About the end of 1891 the two brothers arrived at Papeite, the capital of Tahiti, from the Paumotu Group, where, it was subsequently learned, they had been put on shore by the captain of an island trader, who strongly suspected them of plotting with the crew to murder him and seize the ship. Nothing of this incident, however, was known at Tahiti among the white residents with whom they soon ingratiated themselves; they were exceedingly agreeable-mannered men, and the elder brother, who was a remarkably handsome man of about thirty-five, was an excellent linguist, speaking German, French, Italian, English, Dutch, Spanish and Zulu fluently. Although they had with them no property beyond firearms, their bonhomie and the generally accepted belief that they were men of means, made them the recipients of much hospitality and kindness. Eventually the younger man was given a position as a trader on one of the pearl-shell lagoon islands in the Paumotu Group, while the other took the berth of mate in the schooner Niuroahiti, a smart little native-built vessel owned by a Tahitian prince. The schooner was under the command of a half-caste, and her complement consisted, besides the captain, of Mr. William Gibson, the supercargo, Rorique the first mate, a second mate, four Society Island natives, and the cook, a Frenchman named Hippolyte Miret. The Niuroahiti traded between Tahiti and the Paumotus, and when she sailed on her last voyage she was bound to the Island of Kaukura, where the younger Rorique was stationed as trader. She never returned, but it was ascertained that she had called at Kaukura, and then left again with the second brother Rorique as passenger.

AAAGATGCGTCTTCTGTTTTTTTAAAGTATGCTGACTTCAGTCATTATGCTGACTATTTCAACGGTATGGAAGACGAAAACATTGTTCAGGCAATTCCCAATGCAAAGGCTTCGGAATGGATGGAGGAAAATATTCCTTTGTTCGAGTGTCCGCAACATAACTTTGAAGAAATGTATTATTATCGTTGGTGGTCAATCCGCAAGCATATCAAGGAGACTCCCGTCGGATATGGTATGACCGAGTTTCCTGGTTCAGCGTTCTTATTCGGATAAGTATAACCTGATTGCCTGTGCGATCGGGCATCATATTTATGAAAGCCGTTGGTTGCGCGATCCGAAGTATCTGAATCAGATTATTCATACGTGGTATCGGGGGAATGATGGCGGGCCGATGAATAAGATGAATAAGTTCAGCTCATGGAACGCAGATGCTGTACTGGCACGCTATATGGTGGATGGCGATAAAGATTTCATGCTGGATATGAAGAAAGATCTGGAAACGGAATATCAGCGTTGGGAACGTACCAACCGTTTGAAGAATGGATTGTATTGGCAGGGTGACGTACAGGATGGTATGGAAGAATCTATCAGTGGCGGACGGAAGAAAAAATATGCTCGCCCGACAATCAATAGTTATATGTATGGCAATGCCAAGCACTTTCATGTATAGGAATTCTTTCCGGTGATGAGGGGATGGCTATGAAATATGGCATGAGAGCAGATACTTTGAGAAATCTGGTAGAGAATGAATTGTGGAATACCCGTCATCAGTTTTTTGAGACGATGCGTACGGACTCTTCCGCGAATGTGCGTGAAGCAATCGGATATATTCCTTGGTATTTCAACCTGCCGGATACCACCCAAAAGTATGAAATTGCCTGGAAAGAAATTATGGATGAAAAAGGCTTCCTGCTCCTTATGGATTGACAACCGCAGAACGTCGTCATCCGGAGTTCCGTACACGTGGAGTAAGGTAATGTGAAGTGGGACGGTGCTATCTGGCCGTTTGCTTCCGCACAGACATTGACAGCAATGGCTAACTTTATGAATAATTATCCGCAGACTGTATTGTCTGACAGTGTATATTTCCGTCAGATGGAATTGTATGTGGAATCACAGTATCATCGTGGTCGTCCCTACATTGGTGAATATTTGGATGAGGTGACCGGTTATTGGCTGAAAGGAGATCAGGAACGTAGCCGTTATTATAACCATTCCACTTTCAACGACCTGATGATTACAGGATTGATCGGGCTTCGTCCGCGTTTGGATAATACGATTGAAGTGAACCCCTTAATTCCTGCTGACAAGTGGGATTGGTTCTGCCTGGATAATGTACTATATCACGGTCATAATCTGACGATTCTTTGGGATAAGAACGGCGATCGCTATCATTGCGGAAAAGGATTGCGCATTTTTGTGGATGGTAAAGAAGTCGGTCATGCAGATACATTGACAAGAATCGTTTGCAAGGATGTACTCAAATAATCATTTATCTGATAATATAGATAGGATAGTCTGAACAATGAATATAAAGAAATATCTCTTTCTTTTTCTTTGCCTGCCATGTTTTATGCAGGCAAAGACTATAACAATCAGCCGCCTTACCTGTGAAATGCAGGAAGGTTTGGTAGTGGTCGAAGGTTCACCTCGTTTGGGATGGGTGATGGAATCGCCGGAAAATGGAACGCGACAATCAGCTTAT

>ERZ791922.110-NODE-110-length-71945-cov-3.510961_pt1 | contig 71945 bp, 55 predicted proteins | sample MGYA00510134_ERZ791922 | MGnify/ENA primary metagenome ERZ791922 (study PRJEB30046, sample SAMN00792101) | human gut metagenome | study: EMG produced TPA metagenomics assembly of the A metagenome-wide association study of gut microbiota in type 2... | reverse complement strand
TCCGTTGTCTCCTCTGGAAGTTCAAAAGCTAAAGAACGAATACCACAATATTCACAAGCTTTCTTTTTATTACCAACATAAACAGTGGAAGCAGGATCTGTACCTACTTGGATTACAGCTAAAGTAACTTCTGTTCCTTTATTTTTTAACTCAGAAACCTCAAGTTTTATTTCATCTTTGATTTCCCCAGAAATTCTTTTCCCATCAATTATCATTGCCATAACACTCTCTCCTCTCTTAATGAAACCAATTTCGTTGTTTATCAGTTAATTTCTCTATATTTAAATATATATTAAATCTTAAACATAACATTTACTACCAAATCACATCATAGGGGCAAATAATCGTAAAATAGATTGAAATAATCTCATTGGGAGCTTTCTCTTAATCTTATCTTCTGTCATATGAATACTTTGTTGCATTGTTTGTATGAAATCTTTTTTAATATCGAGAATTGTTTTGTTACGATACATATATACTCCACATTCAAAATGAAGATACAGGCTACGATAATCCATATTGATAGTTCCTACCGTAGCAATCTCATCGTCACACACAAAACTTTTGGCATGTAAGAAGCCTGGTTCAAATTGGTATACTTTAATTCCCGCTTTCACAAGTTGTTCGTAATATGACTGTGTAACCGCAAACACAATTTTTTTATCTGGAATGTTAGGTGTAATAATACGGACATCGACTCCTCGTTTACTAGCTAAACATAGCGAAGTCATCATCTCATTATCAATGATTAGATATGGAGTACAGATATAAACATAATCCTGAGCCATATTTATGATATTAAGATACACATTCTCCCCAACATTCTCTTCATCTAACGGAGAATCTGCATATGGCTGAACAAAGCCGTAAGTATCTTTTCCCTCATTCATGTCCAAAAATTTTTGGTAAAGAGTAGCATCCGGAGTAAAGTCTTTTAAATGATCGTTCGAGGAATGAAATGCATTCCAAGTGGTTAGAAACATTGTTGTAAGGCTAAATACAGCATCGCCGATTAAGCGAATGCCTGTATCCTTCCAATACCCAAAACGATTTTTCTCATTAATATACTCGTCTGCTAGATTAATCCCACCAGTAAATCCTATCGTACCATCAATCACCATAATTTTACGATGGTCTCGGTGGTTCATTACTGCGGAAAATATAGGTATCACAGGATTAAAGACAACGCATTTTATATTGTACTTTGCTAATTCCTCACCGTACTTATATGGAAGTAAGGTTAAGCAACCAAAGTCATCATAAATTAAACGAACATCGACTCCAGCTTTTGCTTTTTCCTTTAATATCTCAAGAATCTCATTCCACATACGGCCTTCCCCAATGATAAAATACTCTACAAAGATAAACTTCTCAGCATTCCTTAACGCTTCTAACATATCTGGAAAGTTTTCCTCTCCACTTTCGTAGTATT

Long, long months passed, and the Australian relatives and friends of young Gibson, a cheery, adventurous young fellow, began to think, with the owner of the Niuroahiti, that she had met a fate common enough in the South Sea trade—turned turtle in a squall, and gone to the bottom with all hands.
About this time I was on a trading cruise in the Caroline Islands, and one day we spoke a Fiji schooner. I went on board for a chat with the skipper, and told him of the Niuroahiti affair, of which I had heard a month before.
“By Jove,” he exclaimed, ” I met a schooner exactly like her about ten days ago. She was going to the W.N.W.—Ponape way—and showed French colours. I bore up to speak her, but she evidently didn’t want it, hoisted her squaresail and stood away.”
From this I was sure that the vessel was the Niuroahiti, and therefore sent a letter to the Spanish governor at Ponape, relating the affair. It reached him just in time.
The Niuroahiti was then lying in Jakoits harbour in Ponape, and was to sail on the following day for Macao. She was promptly seized, and the brothers Rorique put in irons, and taken on board the Spanish cruiser Le Gaspi for conveyance to Manila. Hippolyte Miret, the cook, confessed to the Spanish authorities that the brothers Rorique had shot dead in their sleep the captain, Mr. Gibson, the second mate, and the four native sailors.
The trial was a long one, but the evidence was most damning and convincing, although the brothers passionately declared that Miret’s story was a pure invention. Sentence of death was passed, but was afterwards commuted to imprisonment for life, and the Roriques are now in chains in Cayenne.
1790 – The U.S. Congress moves from New York City to Philadelphia.
1865 – 13th Amendment of the United States Constitution is ratified, abolishing slavery
1877 – First recording made of the human voice – Thomas Edison reciting “Mary had a little lamb”
1884 – The Washington Monument in Washington, D.C., is completed.
1917 – Finland declares independence from Russia.
1947 – The Everglades National Park in Florida is dedicated.